bullying in a remote classroom

When Zoom Classes Reveal Teachers Bullying Young Students During a Pandemic

Bullying Teachers Are Nothing New

Fans of Laura Ingalls Wilder’s Little House book series may remember the teacher, Eliza Jane Wilder. When Laura eventually marries E. J.‘s younger brother, they become sisters-in-law (and, presumably, they learn to tolerate one another). But, in her childhood, Laura struggles with the fact that Miss Wilder is terrible at classroom management. Laura and her sister, Carrie, bear the brunt of Miss Wilder’s abuse.

Laura complains to her parents about the abuse, but her Ma and Pa advise her — I’m paraphrasing, of course — to suck it up. Children must respect their elders, they tell her. Also, Laura must be grateful for the opportunity to attend school so that, one day, the burden of sending her disabled sister to college can be offloaded onto her shoulders.

Young Laura tries to stand up to the bullying teacher, but what can she do? She lacks the life experience and the adult support that she’d need to push back. It’s a one-room classroom, so there is no school principal. And her parents can’t go inside the classroom, so they can’t see what’s happening.

Remote Learning Spills Secrets in Virtual Classrooms

But imagine if Ma and Pa could have been seen the abuse for themselves. What if they could have watched everything that was happening in real time?

That’s an opportunity that some parents and caregivers now have, thanks to remote learning. Adults are craning their necks to glimpse the screen during video classes, and some of them are honestly shocked and horrified by what they’re seeing.

Teachers are human. There are great educators who see teaching as a vocation. They view nurturing the children in their care as a privilege.

Others see the kids in their care as burdens. They apparently pursued a teaching career because it seemed marginally better than flipping burgers for a living. They teach grudgingly and, sometimes, they blame the students for their unhappiness. They are wholly unsuited to the job.

When they held absolute power within the private fiefdoms of their real-world classrooms, teachers could lord it over their students with impunity. No other adults actually knew what went on in those classrooms. Children could complain about teachers who were bullies, but their parents and guardians most likely told their kids to obey their teachers unquestioningly, just as Ma and Pa Ingalls did back in the nineteenth century.

But things have changed in some school districts because of the pandemic. Remote learning is now providing adults with a peek at the relationship between their children and their educators. In some cases, the parents and caregivers are shocked. They are watching teachers behave badly, and they’re unprepared to deal with it.

A recent Slate’s Care and Feeding column includes a plea for help by one parent whose young Catholic school student is being verbally and emotionally abused by an overly strict (and, undoubtedly, tremendously stressed-out) teacher. The teacher threatens to punish the children for acting like children; uses sarcasm to express herself; and blames the kids for her job dissatisfaction. The students are miserable.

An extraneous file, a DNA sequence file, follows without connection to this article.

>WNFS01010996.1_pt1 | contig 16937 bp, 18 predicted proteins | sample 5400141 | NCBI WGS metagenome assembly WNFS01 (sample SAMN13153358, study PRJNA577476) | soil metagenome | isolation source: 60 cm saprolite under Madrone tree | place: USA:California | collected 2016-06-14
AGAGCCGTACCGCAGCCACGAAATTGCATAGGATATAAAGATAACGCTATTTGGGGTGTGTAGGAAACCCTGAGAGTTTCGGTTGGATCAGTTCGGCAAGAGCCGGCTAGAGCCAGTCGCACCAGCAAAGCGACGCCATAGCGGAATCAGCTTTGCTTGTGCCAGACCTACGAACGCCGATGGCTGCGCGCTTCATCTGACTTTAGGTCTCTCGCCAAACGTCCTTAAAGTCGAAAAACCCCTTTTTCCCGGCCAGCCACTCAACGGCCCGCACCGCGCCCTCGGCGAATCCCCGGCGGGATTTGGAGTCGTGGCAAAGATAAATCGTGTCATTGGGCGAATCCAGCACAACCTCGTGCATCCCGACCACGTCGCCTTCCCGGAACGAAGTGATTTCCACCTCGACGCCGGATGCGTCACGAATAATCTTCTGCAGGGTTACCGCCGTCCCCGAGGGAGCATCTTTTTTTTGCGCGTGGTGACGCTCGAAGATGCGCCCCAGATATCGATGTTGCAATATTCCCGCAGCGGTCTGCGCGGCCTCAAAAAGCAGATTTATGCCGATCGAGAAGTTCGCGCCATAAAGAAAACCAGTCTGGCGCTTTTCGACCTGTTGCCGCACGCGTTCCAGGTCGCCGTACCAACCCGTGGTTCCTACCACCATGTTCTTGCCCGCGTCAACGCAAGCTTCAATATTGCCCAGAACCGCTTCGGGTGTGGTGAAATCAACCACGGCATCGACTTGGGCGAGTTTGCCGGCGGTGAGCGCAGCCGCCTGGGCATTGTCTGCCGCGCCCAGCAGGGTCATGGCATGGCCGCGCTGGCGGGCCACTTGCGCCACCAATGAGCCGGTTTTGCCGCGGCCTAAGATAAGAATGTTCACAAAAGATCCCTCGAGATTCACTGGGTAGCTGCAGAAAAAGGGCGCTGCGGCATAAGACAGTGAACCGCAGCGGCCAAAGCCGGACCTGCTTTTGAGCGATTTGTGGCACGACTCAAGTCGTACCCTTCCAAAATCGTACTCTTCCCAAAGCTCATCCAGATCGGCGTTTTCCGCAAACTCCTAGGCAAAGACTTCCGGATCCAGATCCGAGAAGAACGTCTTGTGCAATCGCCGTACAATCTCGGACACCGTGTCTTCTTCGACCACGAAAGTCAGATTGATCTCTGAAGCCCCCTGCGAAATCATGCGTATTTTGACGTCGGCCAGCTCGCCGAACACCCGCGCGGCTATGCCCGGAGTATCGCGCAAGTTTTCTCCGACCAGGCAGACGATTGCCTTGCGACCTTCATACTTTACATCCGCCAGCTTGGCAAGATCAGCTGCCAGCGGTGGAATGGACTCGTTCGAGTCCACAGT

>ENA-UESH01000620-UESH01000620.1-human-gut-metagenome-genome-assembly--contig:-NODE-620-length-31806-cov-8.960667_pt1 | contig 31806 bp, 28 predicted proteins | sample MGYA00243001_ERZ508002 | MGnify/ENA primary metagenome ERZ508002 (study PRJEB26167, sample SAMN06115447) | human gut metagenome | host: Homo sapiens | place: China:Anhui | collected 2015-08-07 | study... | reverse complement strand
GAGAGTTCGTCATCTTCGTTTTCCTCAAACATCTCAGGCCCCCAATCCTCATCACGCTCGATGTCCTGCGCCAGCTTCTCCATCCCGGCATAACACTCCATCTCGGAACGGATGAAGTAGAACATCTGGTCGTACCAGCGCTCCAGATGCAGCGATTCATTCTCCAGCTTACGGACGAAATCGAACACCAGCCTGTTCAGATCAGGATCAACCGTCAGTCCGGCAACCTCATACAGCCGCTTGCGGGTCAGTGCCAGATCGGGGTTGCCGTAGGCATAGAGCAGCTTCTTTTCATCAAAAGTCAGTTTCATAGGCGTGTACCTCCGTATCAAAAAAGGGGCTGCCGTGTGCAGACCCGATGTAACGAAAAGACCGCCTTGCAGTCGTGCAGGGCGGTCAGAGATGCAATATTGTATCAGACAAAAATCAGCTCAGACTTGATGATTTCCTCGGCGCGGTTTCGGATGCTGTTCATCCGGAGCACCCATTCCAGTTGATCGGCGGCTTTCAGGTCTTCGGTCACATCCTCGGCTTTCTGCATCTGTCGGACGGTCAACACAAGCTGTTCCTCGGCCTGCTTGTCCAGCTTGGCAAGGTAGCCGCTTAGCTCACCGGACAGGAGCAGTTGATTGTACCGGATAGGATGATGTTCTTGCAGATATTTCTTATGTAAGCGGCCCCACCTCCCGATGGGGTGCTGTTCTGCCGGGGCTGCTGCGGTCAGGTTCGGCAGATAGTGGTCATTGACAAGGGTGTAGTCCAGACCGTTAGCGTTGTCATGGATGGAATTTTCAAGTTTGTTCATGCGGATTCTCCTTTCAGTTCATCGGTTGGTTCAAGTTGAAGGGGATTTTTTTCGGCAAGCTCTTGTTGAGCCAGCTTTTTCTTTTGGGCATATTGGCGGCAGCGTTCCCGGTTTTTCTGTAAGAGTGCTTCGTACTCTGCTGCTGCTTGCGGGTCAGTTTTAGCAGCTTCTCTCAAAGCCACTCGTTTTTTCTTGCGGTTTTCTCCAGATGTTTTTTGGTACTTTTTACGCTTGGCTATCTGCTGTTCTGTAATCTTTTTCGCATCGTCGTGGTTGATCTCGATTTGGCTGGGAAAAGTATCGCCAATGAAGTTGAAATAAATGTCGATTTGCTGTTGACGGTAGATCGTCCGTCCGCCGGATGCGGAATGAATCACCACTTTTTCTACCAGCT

How Should Parents Handle Bullying by Teachers?

How is a parent supposed to handle a bullying teacher once she has seen and heard the abuse for herself? If the mother intervenes, or if takes her case to the school principal, it could make things even worse. The teacher could seek revenge against the child.

Also, to what extent should the teacher have the right to her autonomy? Haven’t teachers always been entitled to choose how to educate and discipline their students?

Are parents supposed to let teachers do their jobs without interference?

If Ma and Pa Ingalls had been able to watch Miss Wilder oppress young Laura and Carrie (who struggled to survive one disaster after another on the prairie), perhaps they would have organized a town posse. Maybe they would have yanked E. J. out of the classroom permanently, even if it meant leaving the town without a full-time teacher.

And even if that meant having to explain to their daughters that authority figures weren’t always right.

At least, that would have demonstrated their belief that teachers should be doing something — anything — other than raising another generation of young people who believe abuse is normal; that it’s wrong to confront abusers; that they are fundamentally powerless; that they probably deserve to be bullied; and that they should expect to be mistreated by authority figures for the rest of their lives.

Would Ma and Pa Ingalls have taken the power away from the bullying teacher and given it back to their daughters?

Will today’s parents do that? Or will they look the other way while the people in authority abuse their children?

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